paid_maternity_leave

Gender Pay Gap and Maternity Leave

It is impossible to discuss the debate over maternity leave, without talking about its relationship to the gender pay gap. A classic Freakonomics episode (episode 232) took on the issue and it’s relationship to the debate through the lens of long time economist and Harvard professor Claudia Goldin. Goldin, who coincidentally became the first female professor to be tenured at Harvard in 1990, stated “Women often take jobs that have different characteristics, different amenities.” Here Goldin is arguing that women often take different types of jobs (even within the same industry) because of the flexibility the job allows for as far as schedule is concerned. The reason they do so, Goldin believes, is because that flexibility is needed if they want to raise a child. A point she summarizes wonderfully in the following example:

“They (women) will go to small (law) firms where the workload is somewhat different. They may work in fact the same number of hours, but they may work hours that are their hours rather than the hours imposed on them by the firm. The woman will then begin to make — if she’s the one who did this — she will make considerably less than the man.  And a lot of what we see — not all of it — but a lot of what we see is this choice to go into occupations that have less expensive temporal flexibility, that allow individuals to do their work on their own time.”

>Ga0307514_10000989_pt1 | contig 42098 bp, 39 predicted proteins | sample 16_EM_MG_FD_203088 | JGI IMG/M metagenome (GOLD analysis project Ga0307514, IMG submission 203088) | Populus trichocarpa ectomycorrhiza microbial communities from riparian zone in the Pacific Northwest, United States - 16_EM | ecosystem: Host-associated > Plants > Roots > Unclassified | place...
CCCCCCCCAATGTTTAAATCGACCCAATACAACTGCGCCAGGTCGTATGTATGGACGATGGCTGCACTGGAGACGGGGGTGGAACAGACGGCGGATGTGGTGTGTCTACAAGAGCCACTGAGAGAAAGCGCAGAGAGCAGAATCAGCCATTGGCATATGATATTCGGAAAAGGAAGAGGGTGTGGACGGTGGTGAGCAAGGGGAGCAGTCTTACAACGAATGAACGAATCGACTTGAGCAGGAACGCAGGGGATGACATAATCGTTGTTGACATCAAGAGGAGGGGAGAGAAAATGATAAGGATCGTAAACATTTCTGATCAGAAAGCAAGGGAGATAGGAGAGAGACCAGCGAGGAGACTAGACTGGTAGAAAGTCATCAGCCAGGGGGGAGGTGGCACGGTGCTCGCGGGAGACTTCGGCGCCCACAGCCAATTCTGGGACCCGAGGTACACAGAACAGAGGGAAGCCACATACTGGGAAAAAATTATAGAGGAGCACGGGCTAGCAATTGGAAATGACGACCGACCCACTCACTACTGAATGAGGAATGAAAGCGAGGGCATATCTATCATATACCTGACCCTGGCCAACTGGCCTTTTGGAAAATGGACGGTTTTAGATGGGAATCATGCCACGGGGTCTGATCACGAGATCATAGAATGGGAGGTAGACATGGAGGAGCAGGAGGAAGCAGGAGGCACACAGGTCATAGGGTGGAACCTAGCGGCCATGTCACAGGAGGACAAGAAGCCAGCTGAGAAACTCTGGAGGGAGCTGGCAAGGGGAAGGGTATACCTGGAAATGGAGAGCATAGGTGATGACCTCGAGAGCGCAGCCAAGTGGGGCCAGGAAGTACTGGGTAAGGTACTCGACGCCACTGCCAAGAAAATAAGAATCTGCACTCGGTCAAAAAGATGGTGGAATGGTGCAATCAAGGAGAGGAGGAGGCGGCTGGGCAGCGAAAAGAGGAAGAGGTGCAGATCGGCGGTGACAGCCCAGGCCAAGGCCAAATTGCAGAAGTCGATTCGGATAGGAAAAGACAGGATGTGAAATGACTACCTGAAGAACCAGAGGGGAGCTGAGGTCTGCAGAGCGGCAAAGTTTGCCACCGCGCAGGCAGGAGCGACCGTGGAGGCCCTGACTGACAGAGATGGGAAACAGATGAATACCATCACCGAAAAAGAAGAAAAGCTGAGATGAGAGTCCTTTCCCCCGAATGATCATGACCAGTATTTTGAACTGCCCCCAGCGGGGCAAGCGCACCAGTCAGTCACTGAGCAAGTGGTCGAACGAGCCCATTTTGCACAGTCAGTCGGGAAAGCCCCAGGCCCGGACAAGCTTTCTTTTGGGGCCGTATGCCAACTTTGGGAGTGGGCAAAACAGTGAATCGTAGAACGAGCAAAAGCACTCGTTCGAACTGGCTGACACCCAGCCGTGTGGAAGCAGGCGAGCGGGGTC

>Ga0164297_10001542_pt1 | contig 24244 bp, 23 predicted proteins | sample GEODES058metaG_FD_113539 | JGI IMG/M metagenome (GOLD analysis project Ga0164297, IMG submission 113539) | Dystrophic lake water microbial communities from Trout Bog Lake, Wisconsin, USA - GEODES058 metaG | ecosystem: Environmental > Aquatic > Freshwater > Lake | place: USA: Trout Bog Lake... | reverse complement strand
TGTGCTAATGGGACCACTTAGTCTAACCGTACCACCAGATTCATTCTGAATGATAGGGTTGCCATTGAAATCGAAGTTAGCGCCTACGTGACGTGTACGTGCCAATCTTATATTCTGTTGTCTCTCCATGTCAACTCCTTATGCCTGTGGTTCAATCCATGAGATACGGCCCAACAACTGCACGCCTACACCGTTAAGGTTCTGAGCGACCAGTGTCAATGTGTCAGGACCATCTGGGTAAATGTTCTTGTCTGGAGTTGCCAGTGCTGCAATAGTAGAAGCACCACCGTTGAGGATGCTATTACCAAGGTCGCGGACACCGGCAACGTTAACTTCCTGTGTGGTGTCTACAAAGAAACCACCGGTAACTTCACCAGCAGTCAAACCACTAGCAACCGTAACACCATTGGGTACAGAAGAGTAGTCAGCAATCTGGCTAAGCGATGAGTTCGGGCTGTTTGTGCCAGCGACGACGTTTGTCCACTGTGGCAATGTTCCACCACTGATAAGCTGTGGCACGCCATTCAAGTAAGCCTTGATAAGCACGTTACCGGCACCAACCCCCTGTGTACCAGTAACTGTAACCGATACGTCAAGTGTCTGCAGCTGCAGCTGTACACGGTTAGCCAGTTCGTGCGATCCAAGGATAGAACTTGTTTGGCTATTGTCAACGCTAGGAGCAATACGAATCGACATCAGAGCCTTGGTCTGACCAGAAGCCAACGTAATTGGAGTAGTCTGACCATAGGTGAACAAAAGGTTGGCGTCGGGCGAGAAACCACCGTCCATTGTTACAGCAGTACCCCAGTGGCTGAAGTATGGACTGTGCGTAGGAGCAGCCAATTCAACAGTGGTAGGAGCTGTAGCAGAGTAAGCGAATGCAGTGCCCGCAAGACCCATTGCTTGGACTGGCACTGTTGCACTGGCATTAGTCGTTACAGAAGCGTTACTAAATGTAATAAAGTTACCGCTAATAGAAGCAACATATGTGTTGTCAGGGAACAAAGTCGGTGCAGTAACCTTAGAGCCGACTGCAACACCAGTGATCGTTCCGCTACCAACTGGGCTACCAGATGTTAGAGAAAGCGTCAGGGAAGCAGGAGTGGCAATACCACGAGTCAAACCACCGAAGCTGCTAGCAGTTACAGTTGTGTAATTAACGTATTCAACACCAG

Ben Shapiro On Maternity Leave

Conservative commentator Ben Shapiro has been opposed to government enforced maternity leave because he believes it to be an infringement of personal rights, but it’s a little more complicated than that. 

Jordan Peterson on Maternity Leave

The Canadian clinical psychologist has argued “for” maternity leave but with some caveats.